The Bachmann Wannabes: Conservative in the Abstract, But Slippery with Specifics

All four candidates running to succeed U.S. Representative Michele Bachmann in Minnesota’s 6th Congressional District are running on their intent to reverse budget deficits allegedly piled up during the Obama era.  As Minnesota Public Radio’s (MPR) Brett Neely reports:

“So far, there’s little in the way of policy differences that separates the four candidates.  They’re all sticking with the national GOP’s message about what ails Washington.

GOP candidate Rhonda Sivarajah:  “The debt.”

GOP candidate Phil Krinkie:  “Out of control spending.”

GOP candidate Tom Emmer:  “Bureaucrats.”

GOP candidate John Pederson:  “The deficit.”

The same can be said of the Republicans challenging Senator Al Franken, Governor Mark Dayton, and every other DFL incumbent.  This should come as no surprise.  “The national GOP message” is based on public opinion research, and polls show that an overwhelming number of Americans are concerned about the deficit.  For instance, about 90 percent of Americans surveyed in a Bloomberg poll believed that the deficit is getting worse (62 percent) or not improving (28 percent), with only 6 percent saying that the deficit is decreasing.

In other words, the Republican message is selling with Americans.  This bodes well for them in the 2014 mid-term elections.

 The Myth of “Skyrocketing Deficits”

It’s worth noting that 90 percent of Americans are wrong about the state of the deficit.  In an article titled “The Best Kept Secret In American Politics-Federal Budget Deficits Are Actually Shrinking!,” Forbes magazine notes:

Over the first four years of the Obama presidency, the deficit shrunk by a total of $300 billion dollars.  The improvement in the deficit as measured against GDP is the direct result of the deficit falling to $845 billion for fiscal year 2013—a $300 billion improvement over the previous year. And the positive trend is projected to continue though the next fiscal year where the the annual budgetary deficit will fall again to $430 billion.

More recently, the deficit outlook has further stabilized. As CNN Money reported in May 2013:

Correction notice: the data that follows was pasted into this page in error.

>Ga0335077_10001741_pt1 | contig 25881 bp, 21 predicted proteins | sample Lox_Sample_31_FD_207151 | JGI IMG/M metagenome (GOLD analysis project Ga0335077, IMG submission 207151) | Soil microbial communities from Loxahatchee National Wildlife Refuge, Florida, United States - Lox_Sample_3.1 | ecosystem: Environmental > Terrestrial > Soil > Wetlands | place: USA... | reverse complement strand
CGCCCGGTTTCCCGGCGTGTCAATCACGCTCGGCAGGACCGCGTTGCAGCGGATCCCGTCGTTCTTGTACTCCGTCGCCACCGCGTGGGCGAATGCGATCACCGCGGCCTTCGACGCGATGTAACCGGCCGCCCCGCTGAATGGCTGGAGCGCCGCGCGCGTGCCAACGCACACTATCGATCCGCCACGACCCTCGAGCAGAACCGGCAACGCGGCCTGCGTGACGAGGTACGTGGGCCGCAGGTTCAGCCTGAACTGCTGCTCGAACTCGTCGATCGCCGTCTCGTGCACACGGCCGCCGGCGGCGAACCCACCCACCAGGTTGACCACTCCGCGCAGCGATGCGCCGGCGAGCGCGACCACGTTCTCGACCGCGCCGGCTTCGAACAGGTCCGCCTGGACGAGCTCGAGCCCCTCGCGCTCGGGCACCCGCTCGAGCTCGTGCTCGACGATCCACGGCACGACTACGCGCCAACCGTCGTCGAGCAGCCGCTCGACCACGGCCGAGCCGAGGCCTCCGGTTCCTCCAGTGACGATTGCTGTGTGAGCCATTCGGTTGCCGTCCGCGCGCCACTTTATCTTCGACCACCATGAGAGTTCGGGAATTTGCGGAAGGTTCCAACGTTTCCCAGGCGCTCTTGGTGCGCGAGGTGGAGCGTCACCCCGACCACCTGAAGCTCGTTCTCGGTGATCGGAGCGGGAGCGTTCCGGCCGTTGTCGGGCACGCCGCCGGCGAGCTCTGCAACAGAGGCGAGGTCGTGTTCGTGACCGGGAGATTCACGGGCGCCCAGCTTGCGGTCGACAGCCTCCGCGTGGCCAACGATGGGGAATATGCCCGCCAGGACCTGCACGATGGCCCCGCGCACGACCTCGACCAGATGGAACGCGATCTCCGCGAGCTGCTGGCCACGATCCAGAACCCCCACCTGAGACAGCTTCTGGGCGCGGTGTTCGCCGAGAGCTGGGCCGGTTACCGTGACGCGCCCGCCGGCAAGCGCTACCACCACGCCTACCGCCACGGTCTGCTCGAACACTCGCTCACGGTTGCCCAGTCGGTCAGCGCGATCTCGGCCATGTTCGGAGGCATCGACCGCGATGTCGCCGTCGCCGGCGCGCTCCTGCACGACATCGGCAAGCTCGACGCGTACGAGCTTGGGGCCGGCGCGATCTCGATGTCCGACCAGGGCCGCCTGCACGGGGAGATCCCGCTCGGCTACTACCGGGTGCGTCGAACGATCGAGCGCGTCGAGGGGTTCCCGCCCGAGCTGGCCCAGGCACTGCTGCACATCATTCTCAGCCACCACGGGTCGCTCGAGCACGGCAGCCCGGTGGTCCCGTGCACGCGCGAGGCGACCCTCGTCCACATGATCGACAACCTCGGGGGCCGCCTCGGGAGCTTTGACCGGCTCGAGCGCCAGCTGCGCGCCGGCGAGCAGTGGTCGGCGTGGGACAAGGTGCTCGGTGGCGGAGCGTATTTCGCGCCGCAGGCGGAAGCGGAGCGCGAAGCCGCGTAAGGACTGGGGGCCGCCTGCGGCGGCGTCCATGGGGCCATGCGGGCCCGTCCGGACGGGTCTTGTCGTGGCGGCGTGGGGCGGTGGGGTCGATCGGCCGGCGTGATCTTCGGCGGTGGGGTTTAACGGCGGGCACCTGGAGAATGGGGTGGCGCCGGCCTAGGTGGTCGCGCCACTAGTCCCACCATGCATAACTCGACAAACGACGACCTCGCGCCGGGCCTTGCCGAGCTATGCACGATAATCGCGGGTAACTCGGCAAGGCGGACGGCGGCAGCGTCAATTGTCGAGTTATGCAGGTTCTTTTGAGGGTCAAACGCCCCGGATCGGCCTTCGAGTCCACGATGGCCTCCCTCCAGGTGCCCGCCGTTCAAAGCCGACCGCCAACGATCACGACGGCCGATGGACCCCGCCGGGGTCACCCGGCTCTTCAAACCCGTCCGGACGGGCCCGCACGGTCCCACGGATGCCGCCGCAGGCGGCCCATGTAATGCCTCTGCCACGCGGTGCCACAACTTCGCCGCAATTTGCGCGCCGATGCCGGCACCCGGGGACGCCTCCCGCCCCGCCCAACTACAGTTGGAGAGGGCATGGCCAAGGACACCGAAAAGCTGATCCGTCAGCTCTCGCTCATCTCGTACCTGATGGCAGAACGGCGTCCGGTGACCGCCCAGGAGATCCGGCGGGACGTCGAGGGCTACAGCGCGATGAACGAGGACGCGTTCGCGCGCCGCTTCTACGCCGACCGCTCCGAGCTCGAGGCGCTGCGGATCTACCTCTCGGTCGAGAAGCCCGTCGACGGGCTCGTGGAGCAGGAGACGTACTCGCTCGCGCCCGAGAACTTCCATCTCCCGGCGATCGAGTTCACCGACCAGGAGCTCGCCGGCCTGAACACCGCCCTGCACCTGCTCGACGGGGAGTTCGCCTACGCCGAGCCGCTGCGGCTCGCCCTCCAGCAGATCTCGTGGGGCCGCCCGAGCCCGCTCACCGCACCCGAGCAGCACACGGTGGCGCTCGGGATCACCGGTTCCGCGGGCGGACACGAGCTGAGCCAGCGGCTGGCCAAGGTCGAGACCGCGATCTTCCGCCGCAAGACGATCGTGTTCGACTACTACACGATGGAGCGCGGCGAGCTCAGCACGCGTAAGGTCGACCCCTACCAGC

By 2015, the deficit will fall to its lowest point of the next decade – 2.1% of GDP. And it will remain below 3% until 2019, at which point it will start to increase again. Deficits below 3% are considered sustainable because it means budget shortfalls are not growing faster than the economy.

Still, perception is reality in politics, so conservatives can be expected to milk this inaccurate “the deficit is skyrocketing” myth for all it is worth.

Courting “Progressative” Voters With Generalities

Will_reporters_press_deficit_chicken_hawks_for_specific_cuts_At the same time, don’t look for conservative candidates to provide a detailed list of spending cuts they would make to reduce the deficit and debt more rapidly.  Again, they read polls, so they know that Americans overwhelmingly oppose cutting the largest and fastest growing government programs.  For instance, a Washington Post poll finds that 77% oppose “reducing Medicare benefits,”  82% oppose “reducing Social Security benefits,”  and 51% oppose “reducing military spending.”  Other polls show that opposition to cutting Medicare and Social Security is even more vehement among Americans over 50 years old, who are disproportionately likely to vote, particularly in non-presidential election years such as 2014.

Pew_Research_Poll__May_2013Beyond those enormous spending programs, a Pew poll also finds that a plurality of Americans believes that the funding levels for all 19 major government spending categories they tested should be either increased or maintained.  Though conservatives have spent decades calling for cuts in “government spending,” Americans are steadfastly rejecting specific cuts in all parts of the federal budget.

Therefore, the dilemma for contemporary politicians is this:   Americans support the abstract notion of “cutting government spending,” which sometimes make us appear to be a conservative nation.  At the same time, Americans oppose cutting any of the component parts of “government spending,” which makes us look like a remarkably progressive nation.  Fiscally speaking, Americans are “progressatives,” conservative with our generalized rhetoric, but progressive with our program-by-program choices.

If the past is predictive of the future, most political reporters won’t press conservative candidates for a specific list of spending cuts to support their bluster.  Instead, reporters will allow conservative candidates to rail in a generalized way about “cutting spending,” and in a false way about “skyrocketing deficits.”  And as long as that rhetorical free ride is allowed to continue, the polls show that conservatives’ “cut government spending” mantra is a winning message.